: “It’s not the free India we dreamt of. This is not the system for which we fought for freedom.”
This sums up the anguish of 97-year-old Mohan Singh, who fought an eight-year-long legal battle to get his due for having participated in the 1942 Quit India movement.
The nonagenarian freedom fighter’s pension was discontinued in 2007 on the ground that he could not get his claim of having spent at least six months in the Lahore jail attested by two co-prisoners.
It had taken the government 18 years to decide on his claim for pension, following which he was granted Swatantrata Sainik Samman Pension Scheme in 2005, only to be withdrawn in December 2007.
“I am happy that I have won the legal battle, but at the same time, I am sad that I had to fight a legal battle to prove that I fought for freedom and was jailed during the Quit India movement,” said Mohan Singh, reacting to the Punjab and Haryana high court judgment that restored his pension from 2007 onwards.
After his pension was discontinued, the freedom fighter, who remained in jail from October 20, 1942, to July 24, 1943, had approached the court.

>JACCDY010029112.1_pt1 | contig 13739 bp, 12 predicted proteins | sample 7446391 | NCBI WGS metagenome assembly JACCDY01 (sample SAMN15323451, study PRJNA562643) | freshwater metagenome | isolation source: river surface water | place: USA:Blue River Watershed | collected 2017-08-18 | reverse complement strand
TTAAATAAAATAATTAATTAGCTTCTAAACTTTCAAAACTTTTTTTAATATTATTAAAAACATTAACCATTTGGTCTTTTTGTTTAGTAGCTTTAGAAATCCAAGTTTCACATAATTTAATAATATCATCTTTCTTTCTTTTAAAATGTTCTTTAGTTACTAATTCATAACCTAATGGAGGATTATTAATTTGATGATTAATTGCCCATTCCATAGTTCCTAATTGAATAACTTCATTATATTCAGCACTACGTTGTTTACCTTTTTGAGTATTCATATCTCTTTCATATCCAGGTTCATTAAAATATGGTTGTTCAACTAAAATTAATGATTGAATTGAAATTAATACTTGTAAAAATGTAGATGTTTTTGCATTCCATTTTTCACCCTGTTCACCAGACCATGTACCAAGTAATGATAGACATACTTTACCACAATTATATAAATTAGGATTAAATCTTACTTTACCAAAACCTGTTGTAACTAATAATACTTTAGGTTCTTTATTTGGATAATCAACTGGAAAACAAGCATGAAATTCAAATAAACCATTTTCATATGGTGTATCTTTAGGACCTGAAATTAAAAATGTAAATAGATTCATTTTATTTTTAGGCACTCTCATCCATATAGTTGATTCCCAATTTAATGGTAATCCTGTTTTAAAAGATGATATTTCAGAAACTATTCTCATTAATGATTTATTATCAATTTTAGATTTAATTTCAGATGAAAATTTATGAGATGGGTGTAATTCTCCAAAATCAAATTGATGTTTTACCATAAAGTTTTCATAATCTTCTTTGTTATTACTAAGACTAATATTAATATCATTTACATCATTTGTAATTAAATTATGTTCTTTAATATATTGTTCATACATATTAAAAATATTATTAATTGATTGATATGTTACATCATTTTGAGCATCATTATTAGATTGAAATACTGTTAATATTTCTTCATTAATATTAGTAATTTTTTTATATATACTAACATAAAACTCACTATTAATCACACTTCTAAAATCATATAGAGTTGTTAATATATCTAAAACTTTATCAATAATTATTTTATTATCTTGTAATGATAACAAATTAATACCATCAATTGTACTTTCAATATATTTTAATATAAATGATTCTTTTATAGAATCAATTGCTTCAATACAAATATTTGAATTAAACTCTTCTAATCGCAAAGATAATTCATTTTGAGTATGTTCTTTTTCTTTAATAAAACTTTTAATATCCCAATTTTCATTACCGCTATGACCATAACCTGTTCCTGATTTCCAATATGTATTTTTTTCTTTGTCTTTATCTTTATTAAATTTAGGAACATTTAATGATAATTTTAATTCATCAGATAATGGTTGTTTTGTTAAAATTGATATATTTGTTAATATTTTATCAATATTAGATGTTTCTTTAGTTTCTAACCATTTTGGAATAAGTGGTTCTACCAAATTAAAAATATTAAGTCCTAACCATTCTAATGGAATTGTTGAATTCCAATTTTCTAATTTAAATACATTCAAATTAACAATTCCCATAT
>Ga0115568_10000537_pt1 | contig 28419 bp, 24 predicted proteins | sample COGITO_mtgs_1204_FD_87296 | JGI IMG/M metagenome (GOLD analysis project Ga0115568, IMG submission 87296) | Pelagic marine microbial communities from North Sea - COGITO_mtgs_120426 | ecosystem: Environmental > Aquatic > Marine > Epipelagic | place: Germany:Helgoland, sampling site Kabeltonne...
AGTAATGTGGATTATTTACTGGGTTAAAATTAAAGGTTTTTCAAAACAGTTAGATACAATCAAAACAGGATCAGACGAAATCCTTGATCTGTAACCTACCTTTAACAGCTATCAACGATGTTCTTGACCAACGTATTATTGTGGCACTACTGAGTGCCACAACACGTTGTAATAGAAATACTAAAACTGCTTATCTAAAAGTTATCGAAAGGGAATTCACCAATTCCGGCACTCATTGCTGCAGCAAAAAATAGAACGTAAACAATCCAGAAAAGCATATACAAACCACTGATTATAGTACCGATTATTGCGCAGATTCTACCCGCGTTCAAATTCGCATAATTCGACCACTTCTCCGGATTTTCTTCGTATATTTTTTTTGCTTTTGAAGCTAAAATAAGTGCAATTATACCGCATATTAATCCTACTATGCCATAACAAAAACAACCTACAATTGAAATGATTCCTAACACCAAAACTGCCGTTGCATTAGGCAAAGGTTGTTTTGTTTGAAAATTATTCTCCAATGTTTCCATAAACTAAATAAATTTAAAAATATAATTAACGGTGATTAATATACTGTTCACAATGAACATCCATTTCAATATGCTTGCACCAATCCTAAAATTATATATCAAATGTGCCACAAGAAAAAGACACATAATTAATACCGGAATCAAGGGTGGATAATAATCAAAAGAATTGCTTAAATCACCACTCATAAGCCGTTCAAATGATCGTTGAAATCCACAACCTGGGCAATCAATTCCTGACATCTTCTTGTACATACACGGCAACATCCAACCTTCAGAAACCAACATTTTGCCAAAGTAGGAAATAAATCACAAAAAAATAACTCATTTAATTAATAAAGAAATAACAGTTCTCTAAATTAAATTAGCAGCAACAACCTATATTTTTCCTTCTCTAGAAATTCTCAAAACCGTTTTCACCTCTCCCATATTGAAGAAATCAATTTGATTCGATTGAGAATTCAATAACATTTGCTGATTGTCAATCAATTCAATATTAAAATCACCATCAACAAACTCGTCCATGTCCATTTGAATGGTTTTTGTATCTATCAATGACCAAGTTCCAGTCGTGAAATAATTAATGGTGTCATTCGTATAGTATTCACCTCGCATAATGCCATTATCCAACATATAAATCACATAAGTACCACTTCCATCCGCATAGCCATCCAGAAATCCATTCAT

“I sold a plot to fight the legal battle. The money has no meaning to me as I am already 97 years old, but getting the pension under the specific scheme, which acknowledges my participation in the 1942 movement, means a lot to me,” said Mohan Singh, who resides at Urban Estate and is taken care of by his daughter.
Mohan Singh’s counsel GPS Bal said the high court relied on the Supreme Court judgment that opined that the grant of benefits under the scheme has to be liberal and a technical approach is not required to be taken for examining the claims of the persons, who have suffered more than six months of imprisonment.
“Once the country has decided to honour such freedom fighters, the bureaucrats entrusted with the job of examining the cases of such freedom fighters are expected to keep in mind the purpose and object of the scheme. Their cases are required to be examined on the basis of probabilities and not on the touch stone of the test of ‘beyond reasonable doubt’,” stated the judgment.